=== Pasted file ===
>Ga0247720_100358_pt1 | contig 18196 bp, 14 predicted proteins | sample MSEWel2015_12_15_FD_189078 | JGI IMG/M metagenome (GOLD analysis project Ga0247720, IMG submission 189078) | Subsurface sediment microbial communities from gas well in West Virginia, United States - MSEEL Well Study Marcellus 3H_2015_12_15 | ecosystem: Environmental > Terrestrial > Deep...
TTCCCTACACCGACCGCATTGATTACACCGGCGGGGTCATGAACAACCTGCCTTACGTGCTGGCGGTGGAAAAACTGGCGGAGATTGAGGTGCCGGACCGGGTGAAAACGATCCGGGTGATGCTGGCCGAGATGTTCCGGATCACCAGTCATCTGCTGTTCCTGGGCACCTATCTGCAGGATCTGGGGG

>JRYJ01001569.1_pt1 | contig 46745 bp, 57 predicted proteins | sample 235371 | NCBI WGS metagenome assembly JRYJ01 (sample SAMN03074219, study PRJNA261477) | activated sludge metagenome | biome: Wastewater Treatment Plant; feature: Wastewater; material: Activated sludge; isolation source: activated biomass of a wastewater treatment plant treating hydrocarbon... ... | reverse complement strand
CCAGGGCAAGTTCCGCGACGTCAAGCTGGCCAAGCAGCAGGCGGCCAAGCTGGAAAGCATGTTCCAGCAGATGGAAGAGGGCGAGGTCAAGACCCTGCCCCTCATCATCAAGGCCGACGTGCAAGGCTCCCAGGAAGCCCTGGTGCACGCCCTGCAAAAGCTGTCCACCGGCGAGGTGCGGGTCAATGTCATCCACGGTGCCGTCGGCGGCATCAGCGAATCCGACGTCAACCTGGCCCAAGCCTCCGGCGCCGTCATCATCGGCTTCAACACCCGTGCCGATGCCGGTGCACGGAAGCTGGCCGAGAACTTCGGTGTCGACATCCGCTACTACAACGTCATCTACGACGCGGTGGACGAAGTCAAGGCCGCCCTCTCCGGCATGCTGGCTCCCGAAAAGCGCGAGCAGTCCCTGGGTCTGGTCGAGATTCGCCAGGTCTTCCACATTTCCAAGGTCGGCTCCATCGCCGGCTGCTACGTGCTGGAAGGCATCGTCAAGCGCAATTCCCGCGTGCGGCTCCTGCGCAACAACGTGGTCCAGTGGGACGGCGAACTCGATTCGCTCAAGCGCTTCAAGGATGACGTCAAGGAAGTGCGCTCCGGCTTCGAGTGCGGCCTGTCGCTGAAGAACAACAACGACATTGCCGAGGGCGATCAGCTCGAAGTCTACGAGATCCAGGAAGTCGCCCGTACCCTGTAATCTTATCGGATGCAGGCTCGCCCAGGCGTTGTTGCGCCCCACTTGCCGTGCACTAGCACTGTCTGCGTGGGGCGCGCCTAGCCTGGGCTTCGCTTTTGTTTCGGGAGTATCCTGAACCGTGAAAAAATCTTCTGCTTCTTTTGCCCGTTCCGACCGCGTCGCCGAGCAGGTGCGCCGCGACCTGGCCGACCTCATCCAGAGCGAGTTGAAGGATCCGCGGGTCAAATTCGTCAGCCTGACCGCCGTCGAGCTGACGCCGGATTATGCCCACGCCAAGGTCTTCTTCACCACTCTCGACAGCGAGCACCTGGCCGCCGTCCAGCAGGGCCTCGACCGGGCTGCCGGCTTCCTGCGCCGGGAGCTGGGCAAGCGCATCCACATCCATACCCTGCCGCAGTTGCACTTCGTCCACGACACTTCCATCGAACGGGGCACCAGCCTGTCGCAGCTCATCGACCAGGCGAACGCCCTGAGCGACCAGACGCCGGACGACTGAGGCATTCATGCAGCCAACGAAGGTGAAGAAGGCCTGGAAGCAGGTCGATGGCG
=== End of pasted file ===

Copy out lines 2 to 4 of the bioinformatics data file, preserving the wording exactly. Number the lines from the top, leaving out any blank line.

TTCCCTACACCGACCGCATTGATTACACCGGCGGGGTCATGAACAACCTGCCTTACGTGCTGGCGGTGGAAAAACTGGCGGAGATTGAGGTGCCGGACCGGGTGAAAACGATCCGGGTGATGCTGGCCGAGATGTTCCGGATCACCAGTCATCTGCTGTTCCTGGGCACCTATCTGCAGGATCTGGGGG

>JRYJ01001569.1_pt1 | contig 46745 bp, 57 predicted proteins | sample 235371 | NCBI WGS metagenome assembly JRYJ01 (sample SAMN03074219, study PRJNA261477) | activated sludge metagenome | biome: Wastewater Treatment Plant; feature: Wastewater; material: Activated sludge; isolation source: activated biomass of a wastewater treatment plant treating hydrocarbon... ... | reverse complement strand
CCAGGGCAAGTTCCGCGACGTCAAGCTGGCCAAGCAGCAGGCGGCCAAGCTGGAAAGCATGTTCCAGCAGATGGAAGAGGGCGAGGTCAAGACCCTGCCCCTCATCATCAAGGCCGACGTGCAAGGCTCCCAGGAAGCCCTGGTGCACGCCCTGCAAAAGCTGTCCACCGGCGAGGTGCGGGTCAATGTCATCCACGGTGCCGTCGGCGGCATCAGCGAATCCGACGTCAACCTGGCCCAAGCCTCCGGCGCCGTCATCATCGGCTTCAACACCCGTGCCGATGCCGGTGCACGGAAGCTGGCCGAGAACTTCGGTGTCGACATCCGCTACTACAACGTCATCTACGACGCGGTGGACGAAGTCAAGGCCGCCCTCTCCGGCATGCTGGCTCCCGAAAAGCGCGAGCAGTCCCTGGGTCTGGTCGAGATTCGCCAGGTCTTCCACATTTCCAAGGTCGGCTCCATCGCCGGCTGCTACGTGCTGGAAGGCATCGTCAAGCGCAATTCCCGCGTGCGGCTCCTGCGCAACAACGTGGTCCAGTGGGACGGCGAACTCGATTCGCTCAAGCGCTTCAAGGATGACGTCAAGGAAGTGCGCTCCGGCTTCGAGTGCGGCCTGTCGCTGAAGAACAACAACGACATTGCCGAGGGCGATCAGCTCGAAGTCTACGAGATCCAGGAAGTCGCCCGTACCCTGTAATCTTATCGGATGCAGGCTCGCCCAGGCGTTGTTGCGCCCCACTTGCCGTGCACTAGCACTGTCTGCGTGGGGCGCGCCTAGCCTGGGCTTCGCTTTTGTTTCGGGAGTATCCTGAACCGTGAAAAAATCTTCTGCTTCTTTTGCCCGTTCCGACCGCGTCGCCGAGCAGGTGCGCCGCGACCTGGCCGACCTCATCCAGAGCGAGTTGAAGGATCCGCGGGTCAAATTCGTCAGCCTGACCGCCGTCGAGCTGACGCCGGATTATGCCCACGCCAAGGTCTTCTTCACCACTCTCGACAGCGAGCACCTGGCCGCCGTCCAGCAGGGCCTCGACCGGGCTGCCGGCTTCCTGCGCCGGGAGCTGGGCAAGCGCATCCACATCCATACCCTGCCGCAGTTGCACTTCGTCCACGACACTTCCATCGAACGGGGCACCAGCCTGTCGCAGCTCATCGACCAGGCGAACGCCCTGAGCGACCAGACGCCGGACGACTGAGGCATTCATGCAGCCAACGAAGGTGAAGAAGGCCTGGAAGCAGGTCGATGGCG